The main purpose for any safety policy is to protect the health and welfare of your workers. Along with the legal requirement, there’s a moral duty to minimise risks and provide a healthy working environment.
But there are also a range of business benefits that an effective safety policy can deliver to a field service company. It helps to create effective, efficient and competitive field service operations.
Here’s a look at how:
Businesses in the UK lost 5.5 million working days during 2016-2017 as a result of non-fatal work related injuries. The Health and Safety Executive (HSE) estimate that this represents economic losses of around £5.3 billion.
This can have a particular impact on field service operations where staff shortages are liable to reduce the quality and reliability of services. Staffing shortages can also create added stresses and strains for active workers as systems get stretched.
An effective safety policy minimise the loss of working days and help to ensure a smooth running and productive field service operation.
Legal health and safety responsibilities apply throughout a supply chain - including those who commission services. This means that any field service company that’s involved in procurement needs to demonstrate the ability to work safely.
So a robust safety approach, together with the use of open and accessible safety management methods delivers a competitive advantage when tendering for contracts. Being able to provide commissioning authorities with accurate and up-to-date safety information during projects is a particular advantage.
This is one area where digital management systems are a particular benefit with safety processes being tracked and stored in real-time - allowing a reassuring level of accurate data to be shared externally.
An exemplary safety record and a commitment to protect the welfare and safety of workers doesn’t just help when competing for contracts - it also helps to build a positive and enticing company ‘brand’.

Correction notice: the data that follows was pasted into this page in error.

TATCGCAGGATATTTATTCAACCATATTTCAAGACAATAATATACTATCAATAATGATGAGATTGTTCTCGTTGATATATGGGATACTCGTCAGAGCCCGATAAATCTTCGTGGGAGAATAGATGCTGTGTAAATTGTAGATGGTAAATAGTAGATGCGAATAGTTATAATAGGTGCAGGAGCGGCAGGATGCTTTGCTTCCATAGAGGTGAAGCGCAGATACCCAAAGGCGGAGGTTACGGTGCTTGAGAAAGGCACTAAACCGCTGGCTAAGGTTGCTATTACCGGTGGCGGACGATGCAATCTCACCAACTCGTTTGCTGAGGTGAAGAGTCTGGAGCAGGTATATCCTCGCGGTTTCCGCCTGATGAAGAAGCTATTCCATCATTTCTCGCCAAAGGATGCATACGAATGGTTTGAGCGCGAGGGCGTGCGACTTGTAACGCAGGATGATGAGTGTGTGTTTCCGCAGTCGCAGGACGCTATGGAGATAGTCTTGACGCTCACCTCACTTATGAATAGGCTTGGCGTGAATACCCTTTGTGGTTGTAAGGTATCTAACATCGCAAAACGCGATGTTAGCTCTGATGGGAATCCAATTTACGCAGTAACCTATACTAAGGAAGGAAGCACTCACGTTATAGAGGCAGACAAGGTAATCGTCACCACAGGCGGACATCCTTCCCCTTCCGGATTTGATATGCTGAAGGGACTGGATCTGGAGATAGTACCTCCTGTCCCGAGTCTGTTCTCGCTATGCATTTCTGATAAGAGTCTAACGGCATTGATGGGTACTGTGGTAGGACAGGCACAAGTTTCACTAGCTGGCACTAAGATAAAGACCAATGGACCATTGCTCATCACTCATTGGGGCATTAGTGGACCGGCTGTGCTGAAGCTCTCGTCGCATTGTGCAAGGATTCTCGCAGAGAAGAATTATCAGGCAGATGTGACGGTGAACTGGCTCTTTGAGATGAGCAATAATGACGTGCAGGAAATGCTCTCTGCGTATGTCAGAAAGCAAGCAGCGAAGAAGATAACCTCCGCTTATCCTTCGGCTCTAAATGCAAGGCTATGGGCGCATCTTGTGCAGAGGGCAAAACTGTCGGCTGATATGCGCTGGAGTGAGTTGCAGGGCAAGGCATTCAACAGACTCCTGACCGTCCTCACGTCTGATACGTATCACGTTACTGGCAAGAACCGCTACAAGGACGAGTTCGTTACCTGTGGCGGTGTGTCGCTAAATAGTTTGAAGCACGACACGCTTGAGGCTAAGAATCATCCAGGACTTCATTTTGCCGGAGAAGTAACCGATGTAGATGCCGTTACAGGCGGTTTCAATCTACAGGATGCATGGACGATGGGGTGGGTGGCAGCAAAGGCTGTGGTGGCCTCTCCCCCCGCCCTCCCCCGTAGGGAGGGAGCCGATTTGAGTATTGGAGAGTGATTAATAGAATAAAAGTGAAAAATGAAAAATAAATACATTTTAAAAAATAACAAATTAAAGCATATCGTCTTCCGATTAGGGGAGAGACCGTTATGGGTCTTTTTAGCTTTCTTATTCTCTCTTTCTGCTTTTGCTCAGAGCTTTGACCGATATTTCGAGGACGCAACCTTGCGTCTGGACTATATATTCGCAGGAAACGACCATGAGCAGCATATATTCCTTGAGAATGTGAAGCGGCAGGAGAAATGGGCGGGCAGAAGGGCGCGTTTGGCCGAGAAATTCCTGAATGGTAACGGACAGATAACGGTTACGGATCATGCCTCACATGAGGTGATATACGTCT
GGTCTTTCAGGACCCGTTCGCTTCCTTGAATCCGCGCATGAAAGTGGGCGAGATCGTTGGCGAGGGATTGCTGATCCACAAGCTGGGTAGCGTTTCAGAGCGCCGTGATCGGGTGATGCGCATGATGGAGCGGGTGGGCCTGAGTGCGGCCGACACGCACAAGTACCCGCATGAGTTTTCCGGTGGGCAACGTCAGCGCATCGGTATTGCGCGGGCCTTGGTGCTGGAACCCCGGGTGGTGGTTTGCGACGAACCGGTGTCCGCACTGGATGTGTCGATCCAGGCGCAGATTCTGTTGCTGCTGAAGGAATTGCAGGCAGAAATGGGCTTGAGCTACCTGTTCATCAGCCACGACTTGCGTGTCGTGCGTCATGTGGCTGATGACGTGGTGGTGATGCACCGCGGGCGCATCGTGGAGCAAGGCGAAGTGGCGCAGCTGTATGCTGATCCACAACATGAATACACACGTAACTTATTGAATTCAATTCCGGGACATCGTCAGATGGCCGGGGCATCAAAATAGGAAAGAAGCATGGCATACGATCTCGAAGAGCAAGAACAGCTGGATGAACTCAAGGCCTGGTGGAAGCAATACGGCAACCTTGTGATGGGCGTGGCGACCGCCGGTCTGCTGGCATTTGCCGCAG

It’s something that can become a powerful selling point for a business, having an influence on everything from recruitment to marketing. Winning industry accolades for safety standards creates can generated particularly positive media coverage.
It also helps to create a healthy company culture with the commitment to safety becoming an active and practical demonstration of an organisation’s core values.
The perception amongst a workforce that safety processes are more of a ‘box ticking’ exercise than a genuine effort to protect health can have a damaging effect on morale. It sends out the basic message that a company doesn’t care about its employees.
Conversely, an effective safety policy will promote a positive relationship between managers and workers. It sends out the signal that employees are appreciated and valued - helping to build trust and create the foundation for solid and stable working relations.
Along with increased productivity, improving worker morale can reduce absenteeism, staff ‘churn’ and improve the quality of customer/client interactions.
The consequences of failing to comply with health and safety laws can have a devastating impact on a field service business. During 2016-2017, the HSE prosecuted 594 companies for health and safety compliance breaches with convictions in 554 - a success rate of 93 percent.
The resulting fines totalled £69.9 million with the largest single penalty being £5 million. Revised sentencing guidelines in 2016, increased the amount courts are able to fine companies for safety breaches, as well as lowering the threshold for sentences of imprisonment.
An effective safety policy helps to shield a business against these risks. Along with the financial penalties, there’s also the serious reputational damage that can be caused by details of safety failures being made public.
Explore innovative ways to improve your businesses safety practises in the free field worker safety guide.